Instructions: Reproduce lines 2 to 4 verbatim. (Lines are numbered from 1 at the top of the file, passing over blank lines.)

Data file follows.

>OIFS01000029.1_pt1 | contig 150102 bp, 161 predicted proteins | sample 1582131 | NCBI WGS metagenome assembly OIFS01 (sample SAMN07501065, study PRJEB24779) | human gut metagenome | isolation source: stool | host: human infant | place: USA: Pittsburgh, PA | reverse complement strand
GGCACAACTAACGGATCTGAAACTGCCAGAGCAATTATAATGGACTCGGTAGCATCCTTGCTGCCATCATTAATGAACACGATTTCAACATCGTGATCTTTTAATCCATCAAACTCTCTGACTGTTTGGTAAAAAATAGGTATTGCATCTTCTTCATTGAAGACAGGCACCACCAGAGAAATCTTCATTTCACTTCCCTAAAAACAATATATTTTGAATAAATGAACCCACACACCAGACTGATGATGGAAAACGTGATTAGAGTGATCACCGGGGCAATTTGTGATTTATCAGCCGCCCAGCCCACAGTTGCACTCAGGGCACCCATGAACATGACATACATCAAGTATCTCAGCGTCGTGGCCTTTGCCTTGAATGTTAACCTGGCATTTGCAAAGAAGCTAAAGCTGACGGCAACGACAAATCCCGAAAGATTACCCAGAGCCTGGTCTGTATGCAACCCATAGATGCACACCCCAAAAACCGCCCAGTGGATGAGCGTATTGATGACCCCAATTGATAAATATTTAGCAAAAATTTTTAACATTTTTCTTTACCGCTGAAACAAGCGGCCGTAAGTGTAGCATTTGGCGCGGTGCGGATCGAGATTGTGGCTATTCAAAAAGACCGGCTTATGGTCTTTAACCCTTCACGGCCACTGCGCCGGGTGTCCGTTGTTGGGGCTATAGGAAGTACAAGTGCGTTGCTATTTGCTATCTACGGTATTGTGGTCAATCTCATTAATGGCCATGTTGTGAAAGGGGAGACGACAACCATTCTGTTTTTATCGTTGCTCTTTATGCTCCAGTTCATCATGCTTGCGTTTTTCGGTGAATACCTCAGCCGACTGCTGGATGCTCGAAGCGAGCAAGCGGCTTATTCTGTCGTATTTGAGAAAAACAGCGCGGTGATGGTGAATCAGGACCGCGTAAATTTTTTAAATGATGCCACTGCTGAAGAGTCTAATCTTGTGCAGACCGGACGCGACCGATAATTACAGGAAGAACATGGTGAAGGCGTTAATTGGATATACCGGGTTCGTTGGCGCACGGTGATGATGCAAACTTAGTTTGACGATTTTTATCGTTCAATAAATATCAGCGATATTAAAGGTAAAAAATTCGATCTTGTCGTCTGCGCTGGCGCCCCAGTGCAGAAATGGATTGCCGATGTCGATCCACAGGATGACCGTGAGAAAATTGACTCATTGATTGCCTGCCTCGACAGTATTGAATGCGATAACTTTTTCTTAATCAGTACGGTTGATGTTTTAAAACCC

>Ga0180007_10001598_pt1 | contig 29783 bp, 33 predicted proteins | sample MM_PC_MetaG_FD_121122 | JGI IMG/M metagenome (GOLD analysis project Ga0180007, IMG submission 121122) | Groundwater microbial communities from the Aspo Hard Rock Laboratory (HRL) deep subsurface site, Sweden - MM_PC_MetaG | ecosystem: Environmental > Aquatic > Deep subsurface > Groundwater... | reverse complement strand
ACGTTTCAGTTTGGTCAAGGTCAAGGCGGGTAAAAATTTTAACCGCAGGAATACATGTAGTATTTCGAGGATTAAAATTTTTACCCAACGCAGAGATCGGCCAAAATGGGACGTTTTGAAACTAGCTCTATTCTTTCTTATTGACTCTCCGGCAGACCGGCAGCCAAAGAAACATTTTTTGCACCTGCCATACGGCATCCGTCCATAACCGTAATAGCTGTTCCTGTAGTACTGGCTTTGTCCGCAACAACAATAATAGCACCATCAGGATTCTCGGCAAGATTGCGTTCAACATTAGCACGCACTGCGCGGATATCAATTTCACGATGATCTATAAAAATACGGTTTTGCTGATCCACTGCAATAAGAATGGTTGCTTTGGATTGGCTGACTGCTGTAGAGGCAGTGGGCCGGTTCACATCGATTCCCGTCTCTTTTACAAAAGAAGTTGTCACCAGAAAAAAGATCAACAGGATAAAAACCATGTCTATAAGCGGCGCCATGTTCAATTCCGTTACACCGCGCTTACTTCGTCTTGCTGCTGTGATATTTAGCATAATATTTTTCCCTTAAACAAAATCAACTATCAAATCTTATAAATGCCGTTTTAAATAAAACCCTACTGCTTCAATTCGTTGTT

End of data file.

GGCACAACTAACGGATCTGAAACTGCCAGAGCAATTATAATGGACTCGGTAGCATCCTTGCTGCCATCATTAATGAACACGATTTCAACATCGTGATCTTTTAATCCATCAAACTCTCTGACTGTTTGGTAAAAAATAGGTATTGCATCTTCTTCATTGAAGACAGGCACCACCAGAGAAATCTTCATTTCACTTCCCTAAAAACAATATATTTTGAATAAATGAACCCACACACCAGACTGATGATGGAAAACGTGATTAGAGTGATCACCGGGGCAATTTGTGATTTATCAGCCGCCCAGCCCACAGTTGCACTCAGGGCACCCATGAACATGACATACATCAAGTATCTCAGCGTCGTGGCCTTTGCCTTGAATGTTAACCTGGCATTTGCAAAGAAGCTAAAGCTGACGGCAACGACAAATCCCGAAAGATTACCCAGAGCCTGGTCTGTATGCAACCCATAGATGCACACCCCAAAAACCGCCCAGTGGATGAGCGTATTGATGACCCCAATTGATAAATATTTAGCAAAAATTTTTAACATTTTTCTTTACCGCTGAAACAAGCGGCCGTAAGTGTAGCATTTGGCGCGGTGCGGATCGAGATTGTGGCTATTCAAAAAGACCGGCTTATGGTCTTTAACCCTTCACGGCCACTGCGCCGGGTGTCCGTTGTTGGGGCTATAGGAAGTACAAGTGCGTTGCTATTTGCTATCTACGGTATTGTGGTCAATCTCATTAATGGCCATGTTGTGAAAGGGGAGACGACAACCATTCTGTTTTTATCGTTGCTCTTTATGCTCCAGTTCATCATGCTTGCGTTTTTCGGTGAATACCTCAGCCGACTGCTGGATGCTCGAAGCGAGCAAGCGGCTTATTCTGTCGTATTTGAGAAAAACAGCGCGGTGATGGTGAATCAGGACCGCGTAAATTTTTTAAATGATGCCACTGCTGAAGAGTCTAATCTTGTGCAGACCGGACGCGACCGATAATTACAGGAAGAACATGGTGAAGGCGTTAATTGGATATACCGGGTTCGTTGGCGCACGGTGATGATGCAAACTTAGTTTGACGATTTTTATCGTTCAATAAATATCAGCGATATTAAAGGTAAAAAATTCGATCTTGTCGTCTGCGCTGGCGCCCCAGTGCAGAAATGGATTGCCGATGTCGATCCACAGGATGACCGTGAGAAAATTGACTCATTGATTGCCTGCCTCGACAGTATTGAATGCGATAACTTTTTCTTAATCAGTACGGTTGATGTTTTAAAACCC

>Ga0180007_10001598_pt1 | contig 29783 bp, 33 predicted proteins | sample MM_PC_MetaG_FD_121122 | JGI IMG/M metagenome (GOLD analysis project Ga0180007, IMG submission 121122) | Groundwater microbial communities from the Aspo Hard Rock Laboratory (HRL) deep subsurface site, Sweden - MM_PC_MetaG | ecosystem: Environmental > Aquatic > Deep subsurface > Groundwater... | reverse complement strand
ACGTTTCAGTTTGGTCAAGGTCAAGGCGGGTAAAAATTTTAACCGCAGGAATACATGTAGTATTTCGAGGATTAAAATTTTTACCCAACGCAGAGATCGGCCAAAATGGGACGTTTTGAAACTAGCTCTATTCTTTCTTATTGACTCTCCGGCAGACCGGCAGCCAAAGAAACATTTTTTGCACCTGCCATACGGCATCCGTCCATAACCGTAATAGCTGTTCCTGTAGTACTGGCTTTGTCCGCAACAACAATAATAGCACCATCAGGATTCTCGGCAAGATTGCGTTCAACATTAGCACGCACTGCGCGGATATCAATTTCACGATGATCTATAAAAATACGGTTTTGCTGATCCACTGCAATAAGAATGGTTGCTTTGGATTGGCTGACTGCTGTAGAGGCAGTGGGCCGGTTCACATCGATTCCCGTCTCTTTTACAAAAGAAGTTGTCACCAGAAAAAAGATCAACAGGATAAAAACCATGTCTATAAGCGGCGCCATGTTCAATTCCGTTACACCGCGCTTACTTCGTCTTGCTGCTGTGATATTTAGCATAATATTTTTCCCTTAAACAAAATCAACTATCAAATCTTATAAATGCCGTTTTAAATAAAACCCTACTGCTTCAATTCGTTGTT